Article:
This is not an exhaustive or a complete subject.  It is likely to change over time, with edits, additions and deletions, and is simply a collection of my thoughts based on many years of experience.   You should follow your instincts, not rely at all on any of this and you must always seek your own professional advice.



Buying a house which has origins of a historic timber-frame can be a high risk purchase. Doing a building survey of a historic timber-frame is not to be taken lightly and requires considerable experience, understanding of building pathology and an inquisitive point of view.  The buyer needs to understand the risks.  The surveyor has a fine line to work within owing to the physical limitations required for a non-invasive pre-purchase building survey. The outcome needs to be a balanced professional point of view that provides impartial information but without scaremongering or exaggeration. There needs to be a realistic awareness of what can be expected from the building and also from the surveyor.

It should be the clients decision whether to proceed with the purchase to not.   That decision can be enhanced by the very best impartial building surveying advice.   The advice should be based on a detailed assessment of the historic timber-frame and it should consider not simply the visual condition at the time of the inspection but it should try to anticipate the consequences of previous repairs and alterations that may have been done.  This requires considerable care.   It also requires considerable experience.


There are practical, and physical, limitations of doing any building survey.   A surveyor is given access to a house by agreement of the owner and there is an express understanding on both sides that care will be taken not to cause any damage to the building or anything within the building.  The client who has booked the survey, in advance of a proposed purchase, has no input into how the survey is conducted.  The limitations of what can reasonably be done, and what can be expected, are usually contained within the surveyors T&C’s and would also be explained within the written survey report.   Pre-purchase surveys are visual only and there is not an opportunity for any ‘opening up’.   Carpets are not taken up and furniture is not moved.  Floorboards are not lifted.   Holes are not made in floors, walls or ceilings.  This is all considered as being standard professional practice.   Even if the surveyor, and client, might want a more intrusive inspection to be done, there should be no expectation that it can actually be done.   The property owner would need to agree to a more intrusive approach following a specific request to do so.   This would probably require a conversation about costs, damage caused and repairs to make-good afterwards.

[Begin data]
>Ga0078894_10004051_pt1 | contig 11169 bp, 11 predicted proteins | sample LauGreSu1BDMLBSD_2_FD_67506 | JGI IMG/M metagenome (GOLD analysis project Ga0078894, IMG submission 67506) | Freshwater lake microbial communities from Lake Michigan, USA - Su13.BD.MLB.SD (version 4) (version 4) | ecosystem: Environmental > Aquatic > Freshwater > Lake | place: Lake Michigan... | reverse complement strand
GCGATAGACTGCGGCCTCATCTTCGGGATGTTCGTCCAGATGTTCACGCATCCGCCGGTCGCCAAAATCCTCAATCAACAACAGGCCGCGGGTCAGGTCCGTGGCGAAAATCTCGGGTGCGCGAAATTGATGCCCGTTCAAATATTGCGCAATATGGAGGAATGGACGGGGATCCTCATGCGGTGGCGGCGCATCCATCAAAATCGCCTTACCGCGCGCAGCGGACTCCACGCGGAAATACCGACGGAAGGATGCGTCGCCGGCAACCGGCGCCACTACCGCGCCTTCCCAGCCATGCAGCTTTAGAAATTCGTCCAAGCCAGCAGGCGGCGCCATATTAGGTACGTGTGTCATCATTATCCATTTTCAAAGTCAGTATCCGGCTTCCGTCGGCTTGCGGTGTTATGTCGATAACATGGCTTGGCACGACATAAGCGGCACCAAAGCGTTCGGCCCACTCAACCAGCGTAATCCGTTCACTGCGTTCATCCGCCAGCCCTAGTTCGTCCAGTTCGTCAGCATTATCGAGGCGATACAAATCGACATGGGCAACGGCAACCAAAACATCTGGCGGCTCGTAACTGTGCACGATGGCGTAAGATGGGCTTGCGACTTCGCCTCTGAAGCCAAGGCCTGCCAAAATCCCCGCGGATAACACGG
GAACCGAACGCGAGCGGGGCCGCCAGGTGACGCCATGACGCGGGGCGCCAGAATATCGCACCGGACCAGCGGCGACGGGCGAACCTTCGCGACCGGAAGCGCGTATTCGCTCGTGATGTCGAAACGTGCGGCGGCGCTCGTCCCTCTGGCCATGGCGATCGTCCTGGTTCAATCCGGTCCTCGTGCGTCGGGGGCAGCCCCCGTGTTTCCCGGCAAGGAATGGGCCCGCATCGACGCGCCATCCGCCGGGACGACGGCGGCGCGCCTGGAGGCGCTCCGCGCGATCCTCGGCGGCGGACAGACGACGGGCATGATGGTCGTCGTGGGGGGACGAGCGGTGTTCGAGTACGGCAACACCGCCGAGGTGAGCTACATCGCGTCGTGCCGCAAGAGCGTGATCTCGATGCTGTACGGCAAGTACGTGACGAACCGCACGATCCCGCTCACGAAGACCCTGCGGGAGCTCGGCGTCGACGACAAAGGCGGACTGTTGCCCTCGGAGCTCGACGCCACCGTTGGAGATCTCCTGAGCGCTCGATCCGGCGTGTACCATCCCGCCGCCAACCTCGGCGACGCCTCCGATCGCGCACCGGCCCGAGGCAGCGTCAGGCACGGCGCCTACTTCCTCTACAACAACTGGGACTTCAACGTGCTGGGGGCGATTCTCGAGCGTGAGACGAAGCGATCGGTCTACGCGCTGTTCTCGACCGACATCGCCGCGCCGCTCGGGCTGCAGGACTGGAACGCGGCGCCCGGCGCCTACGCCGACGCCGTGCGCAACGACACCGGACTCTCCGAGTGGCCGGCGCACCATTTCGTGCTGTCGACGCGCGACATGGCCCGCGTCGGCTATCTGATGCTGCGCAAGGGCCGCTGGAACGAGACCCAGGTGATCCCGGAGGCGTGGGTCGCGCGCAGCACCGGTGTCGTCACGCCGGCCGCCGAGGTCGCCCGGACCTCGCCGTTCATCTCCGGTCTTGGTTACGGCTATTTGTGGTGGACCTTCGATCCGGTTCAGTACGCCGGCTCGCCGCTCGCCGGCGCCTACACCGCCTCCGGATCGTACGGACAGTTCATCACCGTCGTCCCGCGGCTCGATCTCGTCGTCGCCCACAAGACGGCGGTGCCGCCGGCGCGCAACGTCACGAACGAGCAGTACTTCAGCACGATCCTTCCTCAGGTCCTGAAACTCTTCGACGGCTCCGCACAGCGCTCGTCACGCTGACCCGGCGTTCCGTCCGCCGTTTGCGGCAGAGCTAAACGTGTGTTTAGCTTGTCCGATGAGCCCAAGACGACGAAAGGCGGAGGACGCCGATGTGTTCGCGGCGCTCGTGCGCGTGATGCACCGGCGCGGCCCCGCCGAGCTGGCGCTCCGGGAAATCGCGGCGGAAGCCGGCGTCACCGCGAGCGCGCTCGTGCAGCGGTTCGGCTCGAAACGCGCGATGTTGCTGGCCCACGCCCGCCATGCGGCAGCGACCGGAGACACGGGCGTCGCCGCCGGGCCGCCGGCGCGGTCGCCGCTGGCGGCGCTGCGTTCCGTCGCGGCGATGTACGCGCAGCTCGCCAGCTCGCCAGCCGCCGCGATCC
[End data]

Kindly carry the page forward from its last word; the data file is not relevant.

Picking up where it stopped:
This scenario is not ideal but it is the conventional expectation and how pre-purchase surveys are conducted.   The surveyor cannot be expected to see what cannot be seen and is not allowed to cause any physical damage to the property during the building survey.   The client cannot expect the surveyor to exceed the professional responsibilities and liabilities – even if that would produce valuable information.

High-Risk Buildings

The following examples should all be considered as being high-risk for both the purchaser and the surveyor.  Extreme caution is required.   Inexperienced surveyors without specific training on historic timber-frames should not be doing building surveys on these buildings.

Any historic timber-framed property that is the classic ‘black and white’ format is likely to be high-risk.

The sole-plate (sometime called a sill beam) is an especially vulnerable location.   Any sole plate that has been painted, has cement fillers, has been partly or fully covered by a cement render, has any other hard filler compound, has any contact with flexible silicone mastic, is located at ground level, is located on a plinth that has been rendered and any other comparable situation should all be considered as being high-risk.

Any use of an epoxy-resin filler anywhere at all on the historic timber-frame should be considered as being a high risk.   I have previously commented about the use of epoxy-resins here.  

Any infill panels that are rendered with a cement should be considered as being high-risk.   These panels severely impact on the performance of the wall and can lead to hidden decay arising.